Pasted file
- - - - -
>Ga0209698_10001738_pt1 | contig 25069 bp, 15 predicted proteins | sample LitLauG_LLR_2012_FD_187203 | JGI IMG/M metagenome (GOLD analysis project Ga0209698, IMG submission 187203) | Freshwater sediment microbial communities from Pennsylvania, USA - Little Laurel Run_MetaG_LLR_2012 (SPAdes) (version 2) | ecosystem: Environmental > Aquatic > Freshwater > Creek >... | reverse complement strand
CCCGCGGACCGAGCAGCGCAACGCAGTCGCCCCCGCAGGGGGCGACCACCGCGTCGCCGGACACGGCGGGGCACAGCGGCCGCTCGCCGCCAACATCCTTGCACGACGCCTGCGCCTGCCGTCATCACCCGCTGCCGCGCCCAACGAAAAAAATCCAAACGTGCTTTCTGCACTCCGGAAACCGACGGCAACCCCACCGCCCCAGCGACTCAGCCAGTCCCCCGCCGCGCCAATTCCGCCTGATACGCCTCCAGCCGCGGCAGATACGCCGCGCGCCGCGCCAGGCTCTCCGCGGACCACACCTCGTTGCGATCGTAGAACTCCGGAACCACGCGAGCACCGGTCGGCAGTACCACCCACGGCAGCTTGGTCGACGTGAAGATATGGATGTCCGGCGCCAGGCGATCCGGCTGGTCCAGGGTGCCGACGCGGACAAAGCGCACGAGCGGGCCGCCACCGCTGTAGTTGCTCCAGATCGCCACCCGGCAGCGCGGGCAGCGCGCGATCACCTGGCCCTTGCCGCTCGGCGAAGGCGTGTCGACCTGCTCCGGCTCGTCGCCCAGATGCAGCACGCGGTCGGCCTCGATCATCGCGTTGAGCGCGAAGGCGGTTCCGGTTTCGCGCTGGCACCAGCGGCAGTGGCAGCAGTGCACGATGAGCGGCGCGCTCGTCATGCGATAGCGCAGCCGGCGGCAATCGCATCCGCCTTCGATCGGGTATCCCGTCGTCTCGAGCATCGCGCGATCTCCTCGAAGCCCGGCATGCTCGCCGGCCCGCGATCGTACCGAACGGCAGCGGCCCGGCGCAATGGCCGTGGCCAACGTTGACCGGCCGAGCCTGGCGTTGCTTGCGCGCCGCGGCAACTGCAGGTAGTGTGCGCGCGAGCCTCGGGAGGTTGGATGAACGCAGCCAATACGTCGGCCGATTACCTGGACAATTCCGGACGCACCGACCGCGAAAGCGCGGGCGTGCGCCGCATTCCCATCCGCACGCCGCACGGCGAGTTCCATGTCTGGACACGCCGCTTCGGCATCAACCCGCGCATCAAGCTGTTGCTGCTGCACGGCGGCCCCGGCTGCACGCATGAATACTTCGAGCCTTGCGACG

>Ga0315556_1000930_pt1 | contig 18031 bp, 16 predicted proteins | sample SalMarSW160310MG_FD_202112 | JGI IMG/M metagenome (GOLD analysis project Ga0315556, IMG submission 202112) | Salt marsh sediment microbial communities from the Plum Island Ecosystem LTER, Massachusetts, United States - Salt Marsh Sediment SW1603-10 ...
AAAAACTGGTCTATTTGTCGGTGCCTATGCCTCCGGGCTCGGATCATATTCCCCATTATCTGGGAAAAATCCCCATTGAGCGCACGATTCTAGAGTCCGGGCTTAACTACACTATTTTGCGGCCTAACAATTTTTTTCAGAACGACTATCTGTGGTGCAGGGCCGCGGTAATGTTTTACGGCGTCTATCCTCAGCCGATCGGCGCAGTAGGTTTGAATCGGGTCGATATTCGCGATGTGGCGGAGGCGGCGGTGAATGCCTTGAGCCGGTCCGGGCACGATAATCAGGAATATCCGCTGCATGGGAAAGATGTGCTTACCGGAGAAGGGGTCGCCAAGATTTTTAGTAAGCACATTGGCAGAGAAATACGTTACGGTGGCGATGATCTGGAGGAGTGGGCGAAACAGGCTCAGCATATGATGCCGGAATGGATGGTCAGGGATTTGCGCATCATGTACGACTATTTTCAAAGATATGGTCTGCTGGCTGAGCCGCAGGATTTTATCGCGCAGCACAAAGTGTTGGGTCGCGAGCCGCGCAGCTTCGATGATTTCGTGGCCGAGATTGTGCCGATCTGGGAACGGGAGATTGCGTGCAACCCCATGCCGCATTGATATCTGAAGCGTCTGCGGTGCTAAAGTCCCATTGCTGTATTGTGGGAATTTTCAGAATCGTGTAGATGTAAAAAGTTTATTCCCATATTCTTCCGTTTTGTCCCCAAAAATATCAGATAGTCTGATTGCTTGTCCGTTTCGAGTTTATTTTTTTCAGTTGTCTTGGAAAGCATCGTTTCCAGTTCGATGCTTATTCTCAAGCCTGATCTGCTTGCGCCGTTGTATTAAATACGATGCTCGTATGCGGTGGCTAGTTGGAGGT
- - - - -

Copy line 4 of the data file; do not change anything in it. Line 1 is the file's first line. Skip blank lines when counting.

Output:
AAAAACTGGTCTATTTGTCGGTGCCTATGCCTCCGGGCTCGGATCATATTCCCCATTATCTGGGAAAAATCCCCATTGAGCGCACGATTCTAGAGTCCGGGCTTAACTACACTATTTTGCGGCCTAACAATTTTTTTCAGAACGACTATCTGTGGTGCAGGGCCGCGGTAATGTTTTACGGCGTCTATCCTCAGCCGATCGGCGCAGTAGGTTTGAATCGGGTCGATATTCGCGATGTGGCGGAGGCGGCGGTGAATGCCTTGAGCCGGTCCGGGCACGATAATCAGGAATATCCGCTGCATGGGAAAGATGTGCTTACCGGAGAAGGGGTCGCCAAGATTTTTAGTAAGCACATTGGCAGAGAAATACGTTACGGTGGCGATGATCTGGAGGAGTGGGCGAAACAGGCTCAGCATATGATGCCGGAATGGATGGTCAGGGATTTGCGCATCATGTACGACTATTTTCAAAGATATGGTCTGCTGGCTGAGCCGCAGGATTTTATCGCGCAGCACAAAGTGTTGGGTCGCGAGCCGCGCAGCTTCGATGATTTCGTGGCCGAGATTGTGCCGATCTGGGAACGGGAGATTGCGTGCAACCCCATGCCGCATTGATATCTGAAGCGTCTGCGGTGCTAAAGTCCCATTGCTGTATTGTGGGAATTTTCAGAATCGTGTAGATGTAAAAAGTTTATTCCCATATTCTTCCGTTTTGTCCCCAAAAATATCAGATAGTCTGATTGCTTGTCCGTTTCGAGTTTATTTTTTTCAGTTGTCTTGGAAAGCATCGTTTCCAGTTCGATGCTTATTCTCAAGCCTGATCTGCTTGCGCCGTTGTATTAAATACGATGCTCGTATGCGGTGGCTAGTTGGAGGT